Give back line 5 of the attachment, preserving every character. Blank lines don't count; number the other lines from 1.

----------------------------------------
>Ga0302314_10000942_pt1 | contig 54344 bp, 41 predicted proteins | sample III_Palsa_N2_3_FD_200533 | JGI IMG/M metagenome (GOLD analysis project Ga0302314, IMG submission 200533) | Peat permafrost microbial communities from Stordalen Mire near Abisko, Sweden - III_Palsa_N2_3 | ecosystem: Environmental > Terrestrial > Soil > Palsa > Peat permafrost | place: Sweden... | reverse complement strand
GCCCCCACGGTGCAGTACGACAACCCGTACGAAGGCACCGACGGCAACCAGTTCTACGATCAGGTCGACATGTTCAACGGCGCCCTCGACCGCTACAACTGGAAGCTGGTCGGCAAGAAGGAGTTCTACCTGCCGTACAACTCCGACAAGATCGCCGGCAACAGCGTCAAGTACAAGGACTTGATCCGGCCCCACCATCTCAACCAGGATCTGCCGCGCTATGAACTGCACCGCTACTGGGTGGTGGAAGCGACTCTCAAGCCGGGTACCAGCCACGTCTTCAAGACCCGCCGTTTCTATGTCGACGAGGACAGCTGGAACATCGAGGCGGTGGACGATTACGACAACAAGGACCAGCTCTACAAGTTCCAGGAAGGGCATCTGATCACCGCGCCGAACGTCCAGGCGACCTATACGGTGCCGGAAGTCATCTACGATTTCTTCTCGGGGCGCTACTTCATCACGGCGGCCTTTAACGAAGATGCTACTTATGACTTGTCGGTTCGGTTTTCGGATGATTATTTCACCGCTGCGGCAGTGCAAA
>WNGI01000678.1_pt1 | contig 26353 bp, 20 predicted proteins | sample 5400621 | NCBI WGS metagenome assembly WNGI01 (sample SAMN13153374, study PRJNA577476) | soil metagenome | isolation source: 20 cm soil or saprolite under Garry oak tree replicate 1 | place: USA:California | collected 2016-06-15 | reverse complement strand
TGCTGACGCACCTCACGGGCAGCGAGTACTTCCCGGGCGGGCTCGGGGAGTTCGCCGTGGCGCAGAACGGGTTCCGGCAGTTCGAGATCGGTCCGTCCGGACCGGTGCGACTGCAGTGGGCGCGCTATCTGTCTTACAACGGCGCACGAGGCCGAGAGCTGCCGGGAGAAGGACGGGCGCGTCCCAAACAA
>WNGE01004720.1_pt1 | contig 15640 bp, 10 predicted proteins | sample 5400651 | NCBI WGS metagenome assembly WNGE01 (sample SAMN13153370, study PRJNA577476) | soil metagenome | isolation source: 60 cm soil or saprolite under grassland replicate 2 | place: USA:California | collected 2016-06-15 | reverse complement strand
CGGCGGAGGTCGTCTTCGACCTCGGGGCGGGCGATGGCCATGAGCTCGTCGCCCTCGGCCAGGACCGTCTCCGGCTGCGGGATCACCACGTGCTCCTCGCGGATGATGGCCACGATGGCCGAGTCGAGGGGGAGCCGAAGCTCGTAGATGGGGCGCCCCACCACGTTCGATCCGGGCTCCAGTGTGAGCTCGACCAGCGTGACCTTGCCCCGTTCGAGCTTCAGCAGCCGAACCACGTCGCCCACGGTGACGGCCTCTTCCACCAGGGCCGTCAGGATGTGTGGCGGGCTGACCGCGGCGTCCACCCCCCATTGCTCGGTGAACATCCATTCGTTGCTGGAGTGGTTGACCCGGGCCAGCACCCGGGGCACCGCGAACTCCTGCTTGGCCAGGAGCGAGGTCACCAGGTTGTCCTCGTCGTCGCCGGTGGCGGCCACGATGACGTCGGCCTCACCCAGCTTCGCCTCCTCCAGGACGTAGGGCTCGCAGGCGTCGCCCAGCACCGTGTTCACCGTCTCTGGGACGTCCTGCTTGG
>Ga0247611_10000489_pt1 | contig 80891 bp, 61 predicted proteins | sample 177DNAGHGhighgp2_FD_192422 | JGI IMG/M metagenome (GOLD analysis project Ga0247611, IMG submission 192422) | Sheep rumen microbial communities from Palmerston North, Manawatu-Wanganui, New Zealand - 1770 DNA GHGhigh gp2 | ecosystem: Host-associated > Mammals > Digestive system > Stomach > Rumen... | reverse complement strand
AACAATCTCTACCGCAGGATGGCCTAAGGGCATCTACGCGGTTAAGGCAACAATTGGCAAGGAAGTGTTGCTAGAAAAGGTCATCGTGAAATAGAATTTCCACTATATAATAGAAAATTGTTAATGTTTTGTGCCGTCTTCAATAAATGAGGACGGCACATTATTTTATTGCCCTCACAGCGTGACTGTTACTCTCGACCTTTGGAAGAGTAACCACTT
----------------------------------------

>WNGE01004720.1_pt1 | contig 15640 bp, 10 predicted proteins | sample 5400651 | NCBI WGS metagenome assembly WNGE01 (sample SAMN13153370, study PRJNA577476) | soil metagenome | isolation source: 60 cm soil or saprolite under grassland replicate 2 | place: USA:California | collected 2016-06-15 | reverse complement strand